Why Do Whales Explode After Dying?

It turns out that dead whales explode because their digestive system is still working, but this strange 'phenomenon' doesn't stop there.
Why Do Whales Explode After Dying?

Last update: 22 March, 2019

It doesn’t happen with every whale, but several cases are on record where whales explode after dying. In this article, we’ll tell you about this weird phenomena that has caught the attention of both researchers and passers-by.

Why do whales end up stranded on the beach?

Cetacean stranding, commonly known as beaching, is one of the causes of death of these giant ocean mammals. This is nothing new, for there are records of stranded whales going back centuries. In many cases, they choose to strand themselves on land when they’re sick or very old.

This may also happen if for some reason they become disorientated. For instance, after colliding with a set of rocks or when trying to flee from some danger offshore. They usually end up on the coast, where they can’t escape and eventually die.

We must also add that there are other reasons for whale stranding. Sadly, they are reasons that humans are completely responsible for. For example, pollution in the oceans has changed the color, temperature, and appearance of the waters.

In addition, due to global warming, the coldest areas of the planet such as the North and South Poles are disappearing, and the whales no longer know where to go at certain times of the year.

Why do whales explode after dying?

Why do whales explode when they die?

Experts have documented this phenomenon on several occasions and in different areas of the world. It’s not an isolated case nor is it something purely ‘accidental’. To explain this, we should know that when a living being dies, a part of its body is still alive.

We’re talking here about the digestive system. The stomach and intestines don’t ‘know’ that the organism has died and continue to work with what’s left in the body.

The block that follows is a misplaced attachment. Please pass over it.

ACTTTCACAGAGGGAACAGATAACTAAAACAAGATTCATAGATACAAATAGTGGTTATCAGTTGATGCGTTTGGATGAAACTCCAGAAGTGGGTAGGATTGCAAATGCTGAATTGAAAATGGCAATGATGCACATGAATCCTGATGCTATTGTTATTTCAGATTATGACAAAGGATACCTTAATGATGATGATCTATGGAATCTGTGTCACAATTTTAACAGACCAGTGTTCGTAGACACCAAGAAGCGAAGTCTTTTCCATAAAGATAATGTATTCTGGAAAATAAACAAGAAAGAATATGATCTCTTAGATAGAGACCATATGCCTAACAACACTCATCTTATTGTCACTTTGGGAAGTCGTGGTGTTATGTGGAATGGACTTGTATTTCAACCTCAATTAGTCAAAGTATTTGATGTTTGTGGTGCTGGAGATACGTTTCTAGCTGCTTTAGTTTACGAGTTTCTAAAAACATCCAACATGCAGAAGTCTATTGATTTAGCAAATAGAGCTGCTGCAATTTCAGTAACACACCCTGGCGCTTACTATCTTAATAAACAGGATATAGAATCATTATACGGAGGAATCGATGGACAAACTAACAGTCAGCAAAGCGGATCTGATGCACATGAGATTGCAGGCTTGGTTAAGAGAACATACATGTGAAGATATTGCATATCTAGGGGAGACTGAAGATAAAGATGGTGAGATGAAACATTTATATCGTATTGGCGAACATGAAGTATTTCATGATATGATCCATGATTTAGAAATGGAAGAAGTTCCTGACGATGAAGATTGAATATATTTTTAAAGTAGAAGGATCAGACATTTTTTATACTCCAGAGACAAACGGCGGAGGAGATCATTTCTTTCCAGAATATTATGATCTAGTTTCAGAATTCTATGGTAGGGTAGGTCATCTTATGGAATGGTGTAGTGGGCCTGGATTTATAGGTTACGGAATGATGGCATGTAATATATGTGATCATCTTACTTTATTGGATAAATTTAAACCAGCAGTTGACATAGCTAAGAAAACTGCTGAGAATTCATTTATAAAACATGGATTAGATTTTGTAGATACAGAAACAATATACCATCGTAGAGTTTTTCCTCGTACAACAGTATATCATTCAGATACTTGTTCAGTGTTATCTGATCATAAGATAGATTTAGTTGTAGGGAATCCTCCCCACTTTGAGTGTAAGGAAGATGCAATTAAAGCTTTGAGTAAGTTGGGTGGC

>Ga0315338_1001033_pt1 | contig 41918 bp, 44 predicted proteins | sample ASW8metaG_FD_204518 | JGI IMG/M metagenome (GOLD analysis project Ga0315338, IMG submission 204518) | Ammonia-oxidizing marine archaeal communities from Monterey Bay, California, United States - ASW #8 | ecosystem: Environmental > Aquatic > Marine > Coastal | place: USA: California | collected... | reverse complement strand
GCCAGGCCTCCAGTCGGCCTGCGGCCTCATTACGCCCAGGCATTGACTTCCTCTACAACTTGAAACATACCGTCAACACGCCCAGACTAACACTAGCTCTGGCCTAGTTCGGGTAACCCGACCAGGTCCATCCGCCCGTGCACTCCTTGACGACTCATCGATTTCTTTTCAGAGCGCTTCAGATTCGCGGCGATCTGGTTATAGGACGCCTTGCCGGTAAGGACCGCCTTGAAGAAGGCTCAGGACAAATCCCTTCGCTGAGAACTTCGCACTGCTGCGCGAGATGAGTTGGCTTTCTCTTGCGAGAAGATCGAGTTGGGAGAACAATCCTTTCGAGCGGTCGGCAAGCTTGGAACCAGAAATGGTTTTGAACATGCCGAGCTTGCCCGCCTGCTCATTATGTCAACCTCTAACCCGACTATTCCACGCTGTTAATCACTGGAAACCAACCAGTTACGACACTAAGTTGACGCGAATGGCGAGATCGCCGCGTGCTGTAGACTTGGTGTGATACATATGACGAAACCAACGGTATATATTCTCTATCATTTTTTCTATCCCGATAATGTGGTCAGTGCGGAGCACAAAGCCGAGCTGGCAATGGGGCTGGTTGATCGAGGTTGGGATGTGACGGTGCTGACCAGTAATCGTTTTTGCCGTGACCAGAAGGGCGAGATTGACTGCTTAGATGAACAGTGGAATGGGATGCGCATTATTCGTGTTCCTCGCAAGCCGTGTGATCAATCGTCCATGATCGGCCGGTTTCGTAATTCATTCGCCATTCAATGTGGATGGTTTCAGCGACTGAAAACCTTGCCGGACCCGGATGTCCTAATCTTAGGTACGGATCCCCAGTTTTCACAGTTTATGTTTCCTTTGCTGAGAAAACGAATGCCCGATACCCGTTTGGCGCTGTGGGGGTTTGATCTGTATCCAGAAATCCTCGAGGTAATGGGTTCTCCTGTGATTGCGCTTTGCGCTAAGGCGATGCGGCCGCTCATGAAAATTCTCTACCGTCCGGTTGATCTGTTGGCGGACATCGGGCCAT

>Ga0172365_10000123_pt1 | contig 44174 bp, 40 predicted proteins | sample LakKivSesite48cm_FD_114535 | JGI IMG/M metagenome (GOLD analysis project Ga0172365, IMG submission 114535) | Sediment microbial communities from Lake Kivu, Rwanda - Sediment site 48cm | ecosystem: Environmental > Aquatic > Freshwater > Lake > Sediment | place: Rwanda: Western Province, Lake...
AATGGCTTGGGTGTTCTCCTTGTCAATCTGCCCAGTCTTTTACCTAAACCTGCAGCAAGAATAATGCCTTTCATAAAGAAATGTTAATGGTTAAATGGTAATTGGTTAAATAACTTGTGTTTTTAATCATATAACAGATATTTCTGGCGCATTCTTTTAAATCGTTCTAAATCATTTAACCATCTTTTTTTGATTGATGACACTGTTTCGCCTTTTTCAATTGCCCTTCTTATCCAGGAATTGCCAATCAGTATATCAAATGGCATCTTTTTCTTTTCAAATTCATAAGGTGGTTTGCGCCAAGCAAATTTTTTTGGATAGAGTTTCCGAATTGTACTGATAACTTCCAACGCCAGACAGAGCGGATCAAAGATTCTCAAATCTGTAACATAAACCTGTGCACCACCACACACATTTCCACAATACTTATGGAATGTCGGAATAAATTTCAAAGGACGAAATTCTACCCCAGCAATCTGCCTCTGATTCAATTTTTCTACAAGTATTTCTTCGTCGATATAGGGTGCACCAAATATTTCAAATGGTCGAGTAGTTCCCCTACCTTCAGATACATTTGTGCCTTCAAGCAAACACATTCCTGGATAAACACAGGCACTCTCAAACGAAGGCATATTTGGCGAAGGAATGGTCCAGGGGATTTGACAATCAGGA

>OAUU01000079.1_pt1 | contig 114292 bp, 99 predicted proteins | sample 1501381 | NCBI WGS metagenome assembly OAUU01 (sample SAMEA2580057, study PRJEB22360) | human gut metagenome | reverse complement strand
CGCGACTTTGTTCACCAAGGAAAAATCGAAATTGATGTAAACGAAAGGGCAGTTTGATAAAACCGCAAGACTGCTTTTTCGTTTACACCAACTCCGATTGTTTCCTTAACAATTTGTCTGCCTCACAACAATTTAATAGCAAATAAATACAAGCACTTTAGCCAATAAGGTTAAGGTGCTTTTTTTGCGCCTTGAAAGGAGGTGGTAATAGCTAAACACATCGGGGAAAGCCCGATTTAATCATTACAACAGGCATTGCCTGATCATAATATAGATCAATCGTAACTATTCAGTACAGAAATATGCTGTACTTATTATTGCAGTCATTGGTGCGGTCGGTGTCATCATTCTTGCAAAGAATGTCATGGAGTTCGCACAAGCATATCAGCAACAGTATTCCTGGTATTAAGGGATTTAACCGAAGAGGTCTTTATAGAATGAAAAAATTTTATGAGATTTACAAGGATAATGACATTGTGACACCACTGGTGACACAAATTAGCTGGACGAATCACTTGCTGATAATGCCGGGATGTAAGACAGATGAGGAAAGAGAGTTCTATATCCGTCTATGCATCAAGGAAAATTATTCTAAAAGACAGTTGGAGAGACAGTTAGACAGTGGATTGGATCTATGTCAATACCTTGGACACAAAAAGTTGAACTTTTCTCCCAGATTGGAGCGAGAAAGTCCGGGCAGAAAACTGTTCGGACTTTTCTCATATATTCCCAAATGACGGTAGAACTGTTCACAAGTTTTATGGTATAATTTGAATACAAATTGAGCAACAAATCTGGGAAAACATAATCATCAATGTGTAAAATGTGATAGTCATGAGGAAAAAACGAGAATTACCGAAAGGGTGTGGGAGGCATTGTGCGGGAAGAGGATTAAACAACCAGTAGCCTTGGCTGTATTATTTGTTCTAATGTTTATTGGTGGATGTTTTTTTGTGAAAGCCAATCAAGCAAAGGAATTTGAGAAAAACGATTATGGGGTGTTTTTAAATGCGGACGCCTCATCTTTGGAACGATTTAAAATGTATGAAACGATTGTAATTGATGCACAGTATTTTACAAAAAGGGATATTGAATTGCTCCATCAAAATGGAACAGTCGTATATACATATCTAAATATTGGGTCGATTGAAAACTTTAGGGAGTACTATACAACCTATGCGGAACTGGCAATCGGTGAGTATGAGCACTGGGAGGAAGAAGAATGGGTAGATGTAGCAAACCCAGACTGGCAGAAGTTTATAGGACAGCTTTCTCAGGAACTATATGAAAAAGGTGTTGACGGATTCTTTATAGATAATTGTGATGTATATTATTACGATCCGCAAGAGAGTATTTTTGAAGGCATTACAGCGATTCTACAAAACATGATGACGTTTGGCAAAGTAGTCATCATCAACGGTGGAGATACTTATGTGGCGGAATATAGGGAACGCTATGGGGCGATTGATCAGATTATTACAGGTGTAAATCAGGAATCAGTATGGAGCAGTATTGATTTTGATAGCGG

For this reason, there’s an accumulation of different gases such as hydrogen sulfide and methane. In addition, due to the body’s decomposition process, a microbial reproduction ends up producing a massive swelling and, often, an explosion.

This isn’t to say that all whales that die stranded on the coasts will explode. Actually, there are several conditions that must come together.

For example, the type of bacteria in the animal’s stomach, the cause of death, what kinds of food it’s eaten in the last few days, injuries, and weather conditions. High temperatures are likely to produce more gas compared to low temperatures.

We also must bear in mind that the swollen, rotting body of a whale that gets stranded on the coast can undergo what is known as a ‘mechanical stress’. This often happens when people attempt to remove the dead body with a crane.

At that moment, the gases and liquids inside the body exert pressure against the stomach walls. This can lead to an explosion and expulsion of all the rotten content.

A stranded whale on the coast.

“Famous” examples of exploding whales

If we look for cases where whales have exploded in the past, we’re bound to come across what happened in Oregon, United States, in the 70s. In this case, the explosion wasn’t natural: experts decided to place dynamite inside the corpse in order to remove it from the coast.

We could also mention what happened in Tainan, Taiwan. In 2004, the accumulation of gases inside a 56 feet long, 50-ton sperm whale in decomposition caused a massive explosion.

The explosion splashed guts and blood on all the passers-by, shops, cars, and surrounding streets. The witnesses commented on the foul smell and disgusting entrails.

A local channel documented something similar that happened on the Faroe Islands in 2013. When an operator attempted to manipulate the body of a dead marine mammal on the shore, it exploded due to the accumulation of gas in its stomach.

In places where it’s common for whales and cetaceans to end up stranded, people usually make a cut in the dead animal’s belly to avoid this rather disgusting chain of events. The downside about this practice is that the expulsion of internal fluids attracts birds and even sharks that come very close to the shore.

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  • Ketten, D. R., Lien, J., & Todd, S. (1993). Blast injury in humpback whale ears: Evidence and implications. The Journal of the Acoustical Society of America. https://doi.org/10.1121/1.407688

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